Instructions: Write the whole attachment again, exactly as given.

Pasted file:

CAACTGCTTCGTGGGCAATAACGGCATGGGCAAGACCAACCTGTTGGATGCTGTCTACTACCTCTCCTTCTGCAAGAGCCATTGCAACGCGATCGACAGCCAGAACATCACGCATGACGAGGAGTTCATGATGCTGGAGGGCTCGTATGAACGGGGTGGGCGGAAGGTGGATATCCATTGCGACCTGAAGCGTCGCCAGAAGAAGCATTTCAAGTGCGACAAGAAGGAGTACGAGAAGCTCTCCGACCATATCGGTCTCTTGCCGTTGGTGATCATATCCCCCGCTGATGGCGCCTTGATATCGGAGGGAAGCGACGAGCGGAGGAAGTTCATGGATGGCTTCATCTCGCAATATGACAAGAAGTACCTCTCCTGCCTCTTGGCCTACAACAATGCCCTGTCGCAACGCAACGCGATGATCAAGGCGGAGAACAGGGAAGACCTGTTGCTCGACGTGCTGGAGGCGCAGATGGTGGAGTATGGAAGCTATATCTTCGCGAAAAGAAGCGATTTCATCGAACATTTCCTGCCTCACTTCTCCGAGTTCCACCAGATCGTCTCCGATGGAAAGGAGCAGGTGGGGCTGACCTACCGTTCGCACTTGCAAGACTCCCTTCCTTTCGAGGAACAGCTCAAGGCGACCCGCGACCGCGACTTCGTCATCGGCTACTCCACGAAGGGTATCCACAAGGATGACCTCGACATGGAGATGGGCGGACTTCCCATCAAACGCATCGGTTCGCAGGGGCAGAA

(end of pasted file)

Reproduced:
CAACTGCTTCGTGGGCAATAACGGCATGGGCAAGACCAACCTGTTGGATGCTGTCTACTACCTCTCCTTCTGCAAGAGCCATTGCAACGCGATCGACAGCCAGAACATCACGCATGACGAGGAGTTCATGATGCTGGAGGGCTCGTATGAACGGGGTGGGCGGAAGGTGGATATCCATTGCGACCTGAAGCGTCGCCAGAAGAAGCATTTCAAGTGCGACAAGAAGGAGTACGAGAAGCTCTCCGACCATATCGGTCTCTTGCCGTTGGTGATCATATCCCCCGCTGATGGCGCCTTGATATCGGAGGGAAGCGACGAGCGGAGGAAGTTCATGGATGGCTTCATCTCGCAATATGACAAGAAGTACCTCTCCTGCCTCTTGGCCTACAACAATGCCCTGTCGCAACGCAACGCGATGATCAAGGCGGAGAACAGGGAAGACCTGTTGCTCGACGTGCTGGAGGCGCAGATGGTGGAGTATGGAAGCTATATCTTCGCGAAAAGAAGCGATTTCATCGAACATTTCCTGCCTCACTTCTCCGAGTTCCACCAGATCGTCTCCGATGGAAAGGAGCAGGTGGGGCTGACCTACCGTTCGCACTTGCAAGACTCCCTTCCTTTCGAGGAACAGCTCAAGGCGACCCGCGACCGCGACTTCGTCATCGGCTACTCCACGAAGGGTATCCACAAGGATGACCTCGACATGGAGATGGGCGGACTTCCCATCAAACGCATCGGTTCGCAGGGGCAGAA